Is A Captive Right For Your Organization?

If you’ve ever explored self-funded health plans, you may have heard of “captives”, but you might not fully understand how they function or what they do. To help shed some light on this topic, TCHP founder Mike Hill highlights the benefits and risks of a captive, as well as how to determine if a captive is right for your organization.

What Is A Captive?

The International Risk Management Institute (IRMI) gives us a good starting definition of “an insurance company that is wholly owned and controlled by its insureds; its primary purpose is to insure the risks of its owners, and its insureds benefit from the captive insurer’s underwriting profits.”

Often, this looks like a group of like-minded employers coming together to form their own insurance company that helps protect these organizations from being devastated by really large claims. The formation of a captive allows employers to control how their plan operates and collect the profits that typical insurance companies would usually take for themselves. Captives may also shield a company from risks beyond what traditional commercial insurance typically would cover. 

Does A Captive Make Sense For My Company?

Many employers seek to establish captives after years of becoming frustrated with the standard insurance model – paying premiums to carriers without seeing any reimbursements for catastrophic claims. This can lead a company’s leadership team to begin exploring other options as they pursue opportunities to see the fruit of the benefits they’ve been paying for.

While captives certainly have their advantages, they’re not necessarily a good fit for every company. As Mike states in the video, we see captives as a great tool that can help smaller employers afford stop-loss insurance as they move towards a self-funded model. However, it is important to note that captives are not the end-all, be-all solution to every healthcare challenge your organization may face. Instead, captives have the potential to benefit employers when working together with other elements of a smoothly running plan.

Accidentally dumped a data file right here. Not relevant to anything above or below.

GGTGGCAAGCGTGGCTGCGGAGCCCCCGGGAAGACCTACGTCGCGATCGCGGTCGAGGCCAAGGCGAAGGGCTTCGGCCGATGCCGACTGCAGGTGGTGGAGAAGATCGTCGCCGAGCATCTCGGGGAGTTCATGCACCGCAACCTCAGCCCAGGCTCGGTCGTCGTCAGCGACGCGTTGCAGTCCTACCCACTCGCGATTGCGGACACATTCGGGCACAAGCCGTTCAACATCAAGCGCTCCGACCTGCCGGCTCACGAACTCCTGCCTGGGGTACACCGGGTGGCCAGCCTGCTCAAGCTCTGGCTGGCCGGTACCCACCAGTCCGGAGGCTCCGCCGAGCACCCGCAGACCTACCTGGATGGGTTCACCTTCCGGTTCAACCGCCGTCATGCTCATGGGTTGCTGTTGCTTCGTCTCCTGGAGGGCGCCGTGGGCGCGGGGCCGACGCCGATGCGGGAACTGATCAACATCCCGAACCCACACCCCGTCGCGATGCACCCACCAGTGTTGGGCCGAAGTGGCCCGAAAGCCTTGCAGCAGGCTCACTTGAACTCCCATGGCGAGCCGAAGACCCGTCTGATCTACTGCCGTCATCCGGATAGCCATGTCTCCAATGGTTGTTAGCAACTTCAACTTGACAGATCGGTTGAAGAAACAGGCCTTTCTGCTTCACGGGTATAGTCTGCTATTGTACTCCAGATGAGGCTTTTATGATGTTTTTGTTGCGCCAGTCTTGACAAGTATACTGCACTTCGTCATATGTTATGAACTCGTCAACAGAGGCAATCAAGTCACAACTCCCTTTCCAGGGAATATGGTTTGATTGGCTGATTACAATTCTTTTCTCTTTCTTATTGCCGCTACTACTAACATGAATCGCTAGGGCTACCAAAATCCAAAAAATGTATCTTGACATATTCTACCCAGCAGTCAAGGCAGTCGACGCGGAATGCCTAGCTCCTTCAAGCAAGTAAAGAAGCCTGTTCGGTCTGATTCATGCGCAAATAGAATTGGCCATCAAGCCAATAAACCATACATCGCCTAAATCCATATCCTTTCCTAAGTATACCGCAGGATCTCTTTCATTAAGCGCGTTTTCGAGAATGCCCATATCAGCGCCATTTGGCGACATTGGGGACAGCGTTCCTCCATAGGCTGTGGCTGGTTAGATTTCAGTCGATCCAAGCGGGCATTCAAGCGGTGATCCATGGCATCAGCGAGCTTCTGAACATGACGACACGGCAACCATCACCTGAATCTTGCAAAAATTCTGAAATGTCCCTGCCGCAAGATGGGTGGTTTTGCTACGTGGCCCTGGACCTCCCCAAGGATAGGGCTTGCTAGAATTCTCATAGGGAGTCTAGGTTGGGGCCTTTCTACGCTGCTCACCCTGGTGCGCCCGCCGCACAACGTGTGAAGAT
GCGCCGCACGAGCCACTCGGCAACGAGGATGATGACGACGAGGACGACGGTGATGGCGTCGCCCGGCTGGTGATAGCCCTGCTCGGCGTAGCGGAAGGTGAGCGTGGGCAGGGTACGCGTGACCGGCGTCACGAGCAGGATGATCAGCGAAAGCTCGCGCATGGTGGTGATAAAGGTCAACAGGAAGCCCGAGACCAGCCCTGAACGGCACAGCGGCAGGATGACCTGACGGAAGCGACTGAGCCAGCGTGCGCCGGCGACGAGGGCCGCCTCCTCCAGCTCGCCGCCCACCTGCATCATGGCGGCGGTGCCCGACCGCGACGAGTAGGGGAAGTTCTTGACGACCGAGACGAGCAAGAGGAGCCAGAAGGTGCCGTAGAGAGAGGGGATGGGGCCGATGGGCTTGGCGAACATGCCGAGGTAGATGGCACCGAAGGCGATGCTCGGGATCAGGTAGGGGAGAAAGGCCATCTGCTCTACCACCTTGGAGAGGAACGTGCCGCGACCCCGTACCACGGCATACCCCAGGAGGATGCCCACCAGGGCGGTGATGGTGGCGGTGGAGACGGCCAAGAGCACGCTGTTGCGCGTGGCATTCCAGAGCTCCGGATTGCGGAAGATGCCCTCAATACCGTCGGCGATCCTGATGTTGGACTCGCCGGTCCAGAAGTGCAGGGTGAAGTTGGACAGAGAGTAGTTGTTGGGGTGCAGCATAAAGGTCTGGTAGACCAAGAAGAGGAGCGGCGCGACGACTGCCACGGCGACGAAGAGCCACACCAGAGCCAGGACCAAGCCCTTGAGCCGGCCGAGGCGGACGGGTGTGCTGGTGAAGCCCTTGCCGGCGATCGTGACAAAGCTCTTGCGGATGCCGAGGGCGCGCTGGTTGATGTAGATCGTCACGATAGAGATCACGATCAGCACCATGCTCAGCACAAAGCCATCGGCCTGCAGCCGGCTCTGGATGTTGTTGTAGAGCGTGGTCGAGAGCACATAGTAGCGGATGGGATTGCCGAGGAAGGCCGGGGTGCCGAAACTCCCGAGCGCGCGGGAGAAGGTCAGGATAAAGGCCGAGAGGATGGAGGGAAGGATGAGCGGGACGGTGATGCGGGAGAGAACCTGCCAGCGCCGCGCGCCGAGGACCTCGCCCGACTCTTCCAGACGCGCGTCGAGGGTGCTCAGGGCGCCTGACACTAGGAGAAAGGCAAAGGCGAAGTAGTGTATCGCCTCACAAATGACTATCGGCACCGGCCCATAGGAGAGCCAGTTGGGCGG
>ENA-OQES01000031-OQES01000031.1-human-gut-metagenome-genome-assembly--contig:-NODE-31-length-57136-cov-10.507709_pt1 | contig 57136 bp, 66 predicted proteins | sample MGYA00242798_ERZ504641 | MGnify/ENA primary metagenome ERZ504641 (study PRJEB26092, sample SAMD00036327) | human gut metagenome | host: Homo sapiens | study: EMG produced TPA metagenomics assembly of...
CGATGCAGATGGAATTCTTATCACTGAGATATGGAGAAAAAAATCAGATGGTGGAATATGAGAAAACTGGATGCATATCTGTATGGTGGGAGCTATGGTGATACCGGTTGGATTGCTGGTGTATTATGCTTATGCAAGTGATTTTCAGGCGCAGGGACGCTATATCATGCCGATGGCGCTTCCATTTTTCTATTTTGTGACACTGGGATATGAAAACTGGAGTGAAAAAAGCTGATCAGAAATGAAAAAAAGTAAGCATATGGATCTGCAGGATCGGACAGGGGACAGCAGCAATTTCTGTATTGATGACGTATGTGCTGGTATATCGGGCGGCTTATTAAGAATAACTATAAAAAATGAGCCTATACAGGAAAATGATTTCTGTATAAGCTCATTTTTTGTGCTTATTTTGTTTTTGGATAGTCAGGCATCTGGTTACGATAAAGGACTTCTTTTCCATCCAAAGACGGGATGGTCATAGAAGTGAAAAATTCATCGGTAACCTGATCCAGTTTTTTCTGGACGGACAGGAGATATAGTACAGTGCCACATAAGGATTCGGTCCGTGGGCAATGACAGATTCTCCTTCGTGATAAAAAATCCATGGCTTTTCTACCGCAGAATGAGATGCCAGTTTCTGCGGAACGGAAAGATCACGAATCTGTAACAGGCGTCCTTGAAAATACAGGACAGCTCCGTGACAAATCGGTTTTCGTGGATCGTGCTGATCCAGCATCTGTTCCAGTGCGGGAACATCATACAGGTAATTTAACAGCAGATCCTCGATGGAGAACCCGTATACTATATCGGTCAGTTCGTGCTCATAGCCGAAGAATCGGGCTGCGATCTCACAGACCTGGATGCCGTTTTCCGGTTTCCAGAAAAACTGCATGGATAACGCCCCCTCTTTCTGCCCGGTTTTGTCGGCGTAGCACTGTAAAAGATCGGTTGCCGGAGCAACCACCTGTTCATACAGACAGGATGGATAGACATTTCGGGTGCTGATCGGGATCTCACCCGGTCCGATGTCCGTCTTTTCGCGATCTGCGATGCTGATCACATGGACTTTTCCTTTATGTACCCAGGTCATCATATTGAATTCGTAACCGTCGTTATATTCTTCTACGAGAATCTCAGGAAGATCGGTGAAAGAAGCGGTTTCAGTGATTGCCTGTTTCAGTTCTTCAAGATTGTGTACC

How Can I Use My Surplus?

After a captive is established, the employers who formed the captive are able to use the surplus dollars from the plan to benefit their plan participants. 

There are two common ways to use this surplus:

  1. The members can reduce everyone’s premiums, so all participants pay less than they would if they went to the open market.
  2. The members can return these dollars as a dividend to their shareholders at the end of the year if the plan ran well.

Either way, these employers benefit. If their plan performs well, these companies are no longer in the annual trap of “making a donation” to anyone other than themselves and the other partners in the captive. 

Things To Consider

When considering if a captive is a good option for your company’s health plan, there are a few things to ask yourself:

1. How big is the captive?

If the captive itself is too big and accepts anyone, you likely won’t see the benefits in the same way that you would from a well managed plan. If it’s too small, it may still carry too much risk depending on claims.

2. How is the captive structured?

Thinking back to the previous section on surplus: Does the captive price the premiums lower than the market in order to return the surplus premiums? Or do they give the employers a dividend at the end of the year?

3. What is the captive’s model?

Captives can be set up in a few ways. Some captives use an “all for one, one for all” model, where member performance doesn’t matter nearly as much as the overall performance of the plan as a whole for all members. Premiums for upcoming years are determined by the entire captive’s performance, instead of having a specific company’s experience be held against them. Other captives are set up the opposite way, where individual companies will see their plans impacted by their performance the previous year.

Both of these models have their pros and cons, and the “right” model for each company will vary based on your organization’s risk tolerance.

As you contemplate if it’s time for your organization to make the switch to a self-funded health plan, captives may be a great tool to help smaller companies make the leap from a fully-insured model. We at Total Control Health Plans are here to answer your questions about captives and assist with a smooth transition to a self-funded plan that puts you in the drivers’ seat.


Interested in learning more about self-funded health plans and captives? Contact us today to chat with one of our team members about your options!

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